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With the exception of Gentlemen Broncos, we were spot on with our Must See Films of Fantastic Fest 2009 list last year. While we’d love to take the credit for it, the truth is that it’s Fantastic Fest that came through with a large slate of winners from the weird world of genre. Fantastic Fest is the movie festival for movie lovers, and as the FSR Death Squad assembles yet again, we’re gearing up to attack the event with a renewed fervor by shining the spotlight on the films we’re anticipating the most. We’re pleased to have Adam Charles, Robert Fure, Brian Salisbury, Rob Hunter and Cole Abaius (led by the slightly inebriated and deep fried Neil Miller) comprise the Squad this go ’round. As for the Must See movies, this year, we’re enlisted four members of the Squad to choose 5 films each, and the result is a list full of blood, Hong Kong action, gritty Santa Claus stories, geriatric Kung Fu, Dystopian societies, ninjas from Norway, slasher follow-ups, mental trips, creepy clowns, and little girl vampires. A truly sprawling feast for the eyes and ears. Hopefully you’ll be sitting next to us, but if not, we aim to make you feel that way with our coverage. It’s time to get excited. Here are the 20 films that have got us running to the famous Alamo Drafthouse for Fantastic Fest 2010.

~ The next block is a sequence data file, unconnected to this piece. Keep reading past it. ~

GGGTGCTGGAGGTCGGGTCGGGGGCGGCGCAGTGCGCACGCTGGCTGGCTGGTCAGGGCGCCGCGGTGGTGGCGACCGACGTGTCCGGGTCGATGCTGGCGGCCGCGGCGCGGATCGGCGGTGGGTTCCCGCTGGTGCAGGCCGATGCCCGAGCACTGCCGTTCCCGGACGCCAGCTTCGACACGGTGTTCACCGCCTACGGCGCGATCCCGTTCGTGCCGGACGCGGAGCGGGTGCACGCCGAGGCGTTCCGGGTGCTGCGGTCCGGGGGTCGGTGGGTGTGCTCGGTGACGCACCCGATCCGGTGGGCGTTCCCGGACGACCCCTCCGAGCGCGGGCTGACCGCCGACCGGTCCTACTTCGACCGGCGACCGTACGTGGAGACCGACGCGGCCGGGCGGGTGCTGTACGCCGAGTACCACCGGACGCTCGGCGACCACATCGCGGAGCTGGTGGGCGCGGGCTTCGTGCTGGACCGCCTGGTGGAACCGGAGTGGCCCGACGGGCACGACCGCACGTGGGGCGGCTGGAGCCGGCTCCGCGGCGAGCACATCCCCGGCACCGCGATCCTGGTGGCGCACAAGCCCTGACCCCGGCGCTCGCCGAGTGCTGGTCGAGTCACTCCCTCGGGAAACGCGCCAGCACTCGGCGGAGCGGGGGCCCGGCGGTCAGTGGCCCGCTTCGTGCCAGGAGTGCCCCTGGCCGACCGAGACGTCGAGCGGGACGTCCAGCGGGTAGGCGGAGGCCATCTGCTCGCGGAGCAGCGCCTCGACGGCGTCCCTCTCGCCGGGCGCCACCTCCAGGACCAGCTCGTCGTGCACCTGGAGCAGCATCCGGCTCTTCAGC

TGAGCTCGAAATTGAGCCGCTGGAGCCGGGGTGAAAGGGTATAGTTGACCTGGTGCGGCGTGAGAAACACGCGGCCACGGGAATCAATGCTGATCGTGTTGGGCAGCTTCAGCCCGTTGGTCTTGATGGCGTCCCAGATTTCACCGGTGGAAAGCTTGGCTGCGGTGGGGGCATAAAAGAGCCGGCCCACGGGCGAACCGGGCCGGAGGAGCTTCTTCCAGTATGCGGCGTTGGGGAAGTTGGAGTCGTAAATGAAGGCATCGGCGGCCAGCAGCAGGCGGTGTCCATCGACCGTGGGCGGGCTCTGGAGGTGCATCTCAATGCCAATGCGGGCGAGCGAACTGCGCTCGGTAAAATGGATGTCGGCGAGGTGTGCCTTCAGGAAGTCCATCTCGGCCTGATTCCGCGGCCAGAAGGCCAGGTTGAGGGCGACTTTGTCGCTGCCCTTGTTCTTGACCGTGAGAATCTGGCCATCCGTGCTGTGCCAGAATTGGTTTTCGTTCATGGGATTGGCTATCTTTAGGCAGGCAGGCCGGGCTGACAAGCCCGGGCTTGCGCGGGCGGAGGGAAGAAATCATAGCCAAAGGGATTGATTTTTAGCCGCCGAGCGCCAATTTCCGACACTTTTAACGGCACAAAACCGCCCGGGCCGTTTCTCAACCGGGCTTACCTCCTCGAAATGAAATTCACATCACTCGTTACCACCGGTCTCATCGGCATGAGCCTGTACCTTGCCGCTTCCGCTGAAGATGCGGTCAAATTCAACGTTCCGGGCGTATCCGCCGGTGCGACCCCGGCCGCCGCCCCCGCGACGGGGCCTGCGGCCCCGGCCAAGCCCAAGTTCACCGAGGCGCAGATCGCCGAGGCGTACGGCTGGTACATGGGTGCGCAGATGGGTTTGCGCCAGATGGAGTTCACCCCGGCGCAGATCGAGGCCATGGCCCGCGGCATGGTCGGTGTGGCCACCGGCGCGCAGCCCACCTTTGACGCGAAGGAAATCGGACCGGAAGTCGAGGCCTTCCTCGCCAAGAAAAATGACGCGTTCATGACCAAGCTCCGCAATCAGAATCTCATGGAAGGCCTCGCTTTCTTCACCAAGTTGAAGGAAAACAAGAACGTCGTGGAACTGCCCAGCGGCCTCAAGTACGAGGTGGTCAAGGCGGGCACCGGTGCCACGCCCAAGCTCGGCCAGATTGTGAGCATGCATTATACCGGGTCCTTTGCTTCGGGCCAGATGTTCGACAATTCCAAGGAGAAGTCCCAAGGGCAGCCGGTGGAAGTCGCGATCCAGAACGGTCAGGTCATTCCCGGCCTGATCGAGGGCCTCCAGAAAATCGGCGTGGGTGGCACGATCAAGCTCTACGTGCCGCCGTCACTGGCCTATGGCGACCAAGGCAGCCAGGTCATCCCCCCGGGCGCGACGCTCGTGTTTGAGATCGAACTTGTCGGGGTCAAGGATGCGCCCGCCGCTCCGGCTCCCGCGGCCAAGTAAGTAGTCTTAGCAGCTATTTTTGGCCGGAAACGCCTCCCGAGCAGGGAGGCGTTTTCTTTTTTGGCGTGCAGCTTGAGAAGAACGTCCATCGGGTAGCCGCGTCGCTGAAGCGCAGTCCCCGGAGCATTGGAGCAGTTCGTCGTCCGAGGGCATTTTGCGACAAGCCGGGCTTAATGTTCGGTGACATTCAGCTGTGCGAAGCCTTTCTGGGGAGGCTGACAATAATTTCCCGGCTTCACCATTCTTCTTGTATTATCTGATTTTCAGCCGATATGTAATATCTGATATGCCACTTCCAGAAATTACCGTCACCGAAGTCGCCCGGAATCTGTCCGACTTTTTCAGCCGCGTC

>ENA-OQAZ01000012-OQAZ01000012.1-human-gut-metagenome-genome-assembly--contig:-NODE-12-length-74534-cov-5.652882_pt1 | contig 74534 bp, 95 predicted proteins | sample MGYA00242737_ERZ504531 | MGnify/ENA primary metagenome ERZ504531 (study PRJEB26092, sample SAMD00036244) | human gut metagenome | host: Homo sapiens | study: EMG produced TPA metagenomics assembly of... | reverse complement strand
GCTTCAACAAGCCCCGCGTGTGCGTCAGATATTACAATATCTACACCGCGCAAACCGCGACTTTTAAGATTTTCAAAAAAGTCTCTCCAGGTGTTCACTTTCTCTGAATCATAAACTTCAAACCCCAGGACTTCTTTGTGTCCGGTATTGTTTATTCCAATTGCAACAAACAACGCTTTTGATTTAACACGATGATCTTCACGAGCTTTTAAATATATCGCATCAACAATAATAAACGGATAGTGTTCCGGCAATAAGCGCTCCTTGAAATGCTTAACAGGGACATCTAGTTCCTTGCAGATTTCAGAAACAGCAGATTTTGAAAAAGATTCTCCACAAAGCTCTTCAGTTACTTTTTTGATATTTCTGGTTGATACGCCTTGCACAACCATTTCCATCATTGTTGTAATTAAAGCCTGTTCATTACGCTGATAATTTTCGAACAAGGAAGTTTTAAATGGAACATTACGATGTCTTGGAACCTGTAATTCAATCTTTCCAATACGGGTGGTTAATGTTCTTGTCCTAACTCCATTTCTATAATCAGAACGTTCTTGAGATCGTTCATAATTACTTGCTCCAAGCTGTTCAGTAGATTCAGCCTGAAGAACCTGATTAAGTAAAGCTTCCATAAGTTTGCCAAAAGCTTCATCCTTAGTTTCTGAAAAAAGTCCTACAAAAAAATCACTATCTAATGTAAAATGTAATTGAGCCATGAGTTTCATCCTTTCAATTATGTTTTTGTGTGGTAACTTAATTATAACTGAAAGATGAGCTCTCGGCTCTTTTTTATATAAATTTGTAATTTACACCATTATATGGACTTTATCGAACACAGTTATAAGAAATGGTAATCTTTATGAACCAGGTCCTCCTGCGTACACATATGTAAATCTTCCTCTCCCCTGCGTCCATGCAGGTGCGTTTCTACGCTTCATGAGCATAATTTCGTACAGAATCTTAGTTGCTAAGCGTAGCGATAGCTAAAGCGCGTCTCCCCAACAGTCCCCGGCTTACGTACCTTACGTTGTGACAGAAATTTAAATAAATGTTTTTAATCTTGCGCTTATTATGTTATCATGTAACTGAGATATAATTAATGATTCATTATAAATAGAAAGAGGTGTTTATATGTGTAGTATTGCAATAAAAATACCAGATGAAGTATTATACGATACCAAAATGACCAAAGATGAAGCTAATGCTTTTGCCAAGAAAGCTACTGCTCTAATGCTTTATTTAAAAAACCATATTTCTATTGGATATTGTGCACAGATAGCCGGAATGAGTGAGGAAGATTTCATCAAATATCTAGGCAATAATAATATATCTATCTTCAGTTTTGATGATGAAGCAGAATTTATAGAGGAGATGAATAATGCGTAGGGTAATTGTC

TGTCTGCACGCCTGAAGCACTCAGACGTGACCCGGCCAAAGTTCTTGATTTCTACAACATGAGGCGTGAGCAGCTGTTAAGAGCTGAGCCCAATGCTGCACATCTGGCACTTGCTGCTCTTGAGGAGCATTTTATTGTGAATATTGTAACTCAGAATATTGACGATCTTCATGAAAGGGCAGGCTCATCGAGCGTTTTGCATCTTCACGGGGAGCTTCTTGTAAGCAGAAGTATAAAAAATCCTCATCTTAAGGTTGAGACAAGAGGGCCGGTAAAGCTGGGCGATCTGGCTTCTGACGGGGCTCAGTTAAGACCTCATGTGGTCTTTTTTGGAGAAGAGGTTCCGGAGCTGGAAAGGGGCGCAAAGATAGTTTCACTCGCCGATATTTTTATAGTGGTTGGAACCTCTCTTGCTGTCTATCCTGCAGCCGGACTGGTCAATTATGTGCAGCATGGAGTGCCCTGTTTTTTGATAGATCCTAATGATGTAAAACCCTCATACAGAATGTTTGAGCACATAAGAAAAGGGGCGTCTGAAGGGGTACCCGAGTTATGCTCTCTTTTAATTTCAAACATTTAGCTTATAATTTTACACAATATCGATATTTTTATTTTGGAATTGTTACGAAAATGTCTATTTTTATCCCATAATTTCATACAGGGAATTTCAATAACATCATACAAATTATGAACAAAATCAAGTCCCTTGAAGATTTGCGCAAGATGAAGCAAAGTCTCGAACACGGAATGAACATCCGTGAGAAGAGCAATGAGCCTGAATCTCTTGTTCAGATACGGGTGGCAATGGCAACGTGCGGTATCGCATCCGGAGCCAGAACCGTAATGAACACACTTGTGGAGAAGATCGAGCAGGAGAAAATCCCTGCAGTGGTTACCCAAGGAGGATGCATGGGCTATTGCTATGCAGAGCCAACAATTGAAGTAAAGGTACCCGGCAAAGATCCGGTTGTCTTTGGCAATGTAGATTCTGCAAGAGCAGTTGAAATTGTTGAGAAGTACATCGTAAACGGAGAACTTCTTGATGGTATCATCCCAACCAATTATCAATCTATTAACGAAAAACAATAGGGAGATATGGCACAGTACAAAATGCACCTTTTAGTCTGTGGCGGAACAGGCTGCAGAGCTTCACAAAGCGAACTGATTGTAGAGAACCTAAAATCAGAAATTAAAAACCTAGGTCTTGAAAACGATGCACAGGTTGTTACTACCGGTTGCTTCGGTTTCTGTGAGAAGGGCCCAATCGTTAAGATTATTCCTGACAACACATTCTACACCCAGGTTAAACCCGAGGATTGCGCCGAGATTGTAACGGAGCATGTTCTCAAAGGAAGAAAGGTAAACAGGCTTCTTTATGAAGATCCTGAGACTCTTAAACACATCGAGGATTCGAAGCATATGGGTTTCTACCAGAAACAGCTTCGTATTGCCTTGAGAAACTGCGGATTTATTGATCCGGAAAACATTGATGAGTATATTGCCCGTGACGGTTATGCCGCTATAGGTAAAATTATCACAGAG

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And the hits keep right on coming… and by “hits” I mean awesome movie announcements from Fantastic Fest 2010′s already incredible film schedule. The first wave of titles was announced last month and included several highly anticipated films like Let Me In, Ip Man 2, Golden Slumber, Outrage, Red Hill, and more. Earlier today the second round of titles was released, and as expected the list of upcoming movies represents probably the greatest gift to mankind since pizza. Fantastic Fest 2010 runs from September 23rd through September 30th. The official press announcement is below…

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Who wants to watch a beautiful and stunning trailer in a language they don’t understand? You do. Especially when I tell you it’s about a torrid and dangerous affair between a wealthy man and his delicate housemaid.